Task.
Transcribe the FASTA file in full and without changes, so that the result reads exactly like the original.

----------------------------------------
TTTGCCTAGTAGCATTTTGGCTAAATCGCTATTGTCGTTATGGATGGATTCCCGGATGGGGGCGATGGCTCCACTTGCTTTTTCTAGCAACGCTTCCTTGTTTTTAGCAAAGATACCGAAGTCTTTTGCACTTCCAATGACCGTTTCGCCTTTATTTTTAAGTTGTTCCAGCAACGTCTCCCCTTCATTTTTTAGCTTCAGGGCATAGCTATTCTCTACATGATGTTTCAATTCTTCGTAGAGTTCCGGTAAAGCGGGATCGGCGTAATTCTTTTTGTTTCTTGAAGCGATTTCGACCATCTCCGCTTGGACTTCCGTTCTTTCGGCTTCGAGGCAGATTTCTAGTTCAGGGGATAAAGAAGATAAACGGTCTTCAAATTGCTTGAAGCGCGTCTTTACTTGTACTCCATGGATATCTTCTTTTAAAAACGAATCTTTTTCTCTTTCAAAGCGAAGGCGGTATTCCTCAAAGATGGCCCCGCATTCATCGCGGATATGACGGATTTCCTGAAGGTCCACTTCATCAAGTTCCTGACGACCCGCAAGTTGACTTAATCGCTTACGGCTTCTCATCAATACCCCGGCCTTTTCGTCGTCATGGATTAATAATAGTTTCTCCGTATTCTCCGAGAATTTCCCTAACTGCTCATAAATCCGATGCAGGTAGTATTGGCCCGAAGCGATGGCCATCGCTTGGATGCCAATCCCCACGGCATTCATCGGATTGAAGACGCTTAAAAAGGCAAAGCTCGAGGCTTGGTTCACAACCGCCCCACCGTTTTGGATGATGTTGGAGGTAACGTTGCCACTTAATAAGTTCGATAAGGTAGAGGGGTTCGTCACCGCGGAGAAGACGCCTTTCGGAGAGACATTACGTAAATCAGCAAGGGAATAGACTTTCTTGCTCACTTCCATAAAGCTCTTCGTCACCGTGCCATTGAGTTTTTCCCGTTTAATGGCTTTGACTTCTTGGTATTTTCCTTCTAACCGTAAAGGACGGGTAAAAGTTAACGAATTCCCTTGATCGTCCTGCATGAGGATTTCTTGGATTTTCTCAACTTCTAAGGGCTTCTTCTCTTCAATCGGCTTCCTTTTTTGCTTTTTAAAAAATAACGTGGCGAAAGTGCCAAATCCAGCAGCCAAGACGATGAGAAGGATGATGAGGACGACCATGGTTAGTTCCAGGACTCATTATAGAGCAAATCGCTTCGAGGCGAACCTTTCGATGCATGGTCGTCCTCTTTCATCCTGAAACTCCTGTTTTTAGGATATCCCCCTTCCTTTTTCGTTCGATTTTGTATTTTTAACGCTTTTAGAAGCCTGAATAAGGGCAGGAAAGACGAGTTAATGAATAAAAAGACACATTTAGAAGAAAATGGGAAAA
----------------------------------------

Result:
TTTGCCTAGTAGCATTTTGGCTAAATCGCTATTGTCGTTATGGATGGATTCCCGGATGGGGGCGATGGCTCCACTTGCTTTTTCTAGCAACGCTTCCTTGTTTTTAGCAAAGATACCGAAGTCTTTTGCACTTCCAATGACCGTTTCGCCTTTATTTTTAAGTTGTTCCAGCAACGTCTCCCCTTCATTTTTTAGCTTCAGGGCATAGCTATTCTCTACATGATGTTTCAATTCTTCGTAGAGTTCCGGTAAAGCGGGATCGGCGTAATTCTTTTTGTTTCTTGAAGCGATTTCGACCATCTCCGCTTGGACTTCCGTTCTTTCGGCTTCGAGGCAGATTTCTAGTTCAGGGGATAAAGAAGATAAACGGTCTTCAAATTGCTTGAAGCGCGTCTTTACTTGTACTCCATGGATATCTTCTTTTAAAAACGAATCTTTTTCTCTTTCAAAGCGAAGGCGGTATTCCTCAAAGATGGCCCCGCATTCATCGCGGATATGACGGATTTCCTGAAGGTCCACTTCATCAAGTTCCTGACGACCCGCAAGTTGACTTAATCGCTTACGGCTTCTCATCAATACCCCGGCCTTTTCGTCGTCATGGATTAATAATAGTTTCTCCGTATTCTCCGAGAATTTCCCTAACTGCTCATAAATCCGATGCAGGTAGTATTGGCCCGAAGCGATGGCCATCGCTTGGATGCCAATCCCCACGGCATTCATCGGATTGAAGACGCTTAAAAAGGCAAAGCTCGAGGCTTGGTTCACAACCGCCCCACCGTTTTGGATGATGTTGGAGGTAACGTTGCCACTTAATAAGTTCGATAAGGTAGAGGGGTTCGTCACCGCGGAGAAGACGCCTTTCGGAGAGACATTACGTAAATCAGCAAGGGAATAGACTTTCTTGCTCACTTCCATAAAGCTCTTCGTCACCGTGCCATTGAGTTTTTCCCGTTTAATGGCTTTGACTTCTTGGTATTTTCCTTCTAACCGTAAAGGACGGGTAAAAGTTAACGAATTCCCTTGATCGTCCTGCATGAGGATTTCTTGGATTTTCTCAACTTCTAAGGGCTTCTTCTCTTCAATCGGCTTCCTTTTTTGCTTTTTAAAAAATAACGTGGCGAAAGTGCCAAATCCAGCAGCCAAGACGATGAGAAGGATGATGAGGACGACCATGGTTAGTTCCAGGACTCATTATAGAGCAAATCGCTTCGAGGCGAACCTTTCGATGCATGGTCGTCCTCTTTCATCCTGAAACTCCTGTTTTTAGGATATCCCCCTTCCTTTTTCGTTCGATTTTGTATTTTTAACGCTTTTAGAAGCCTGAATAAGGGCAGGAAAGACGAGTTAATGAATAAAAAGACACATTTAGAAGAAAATGGGAAAA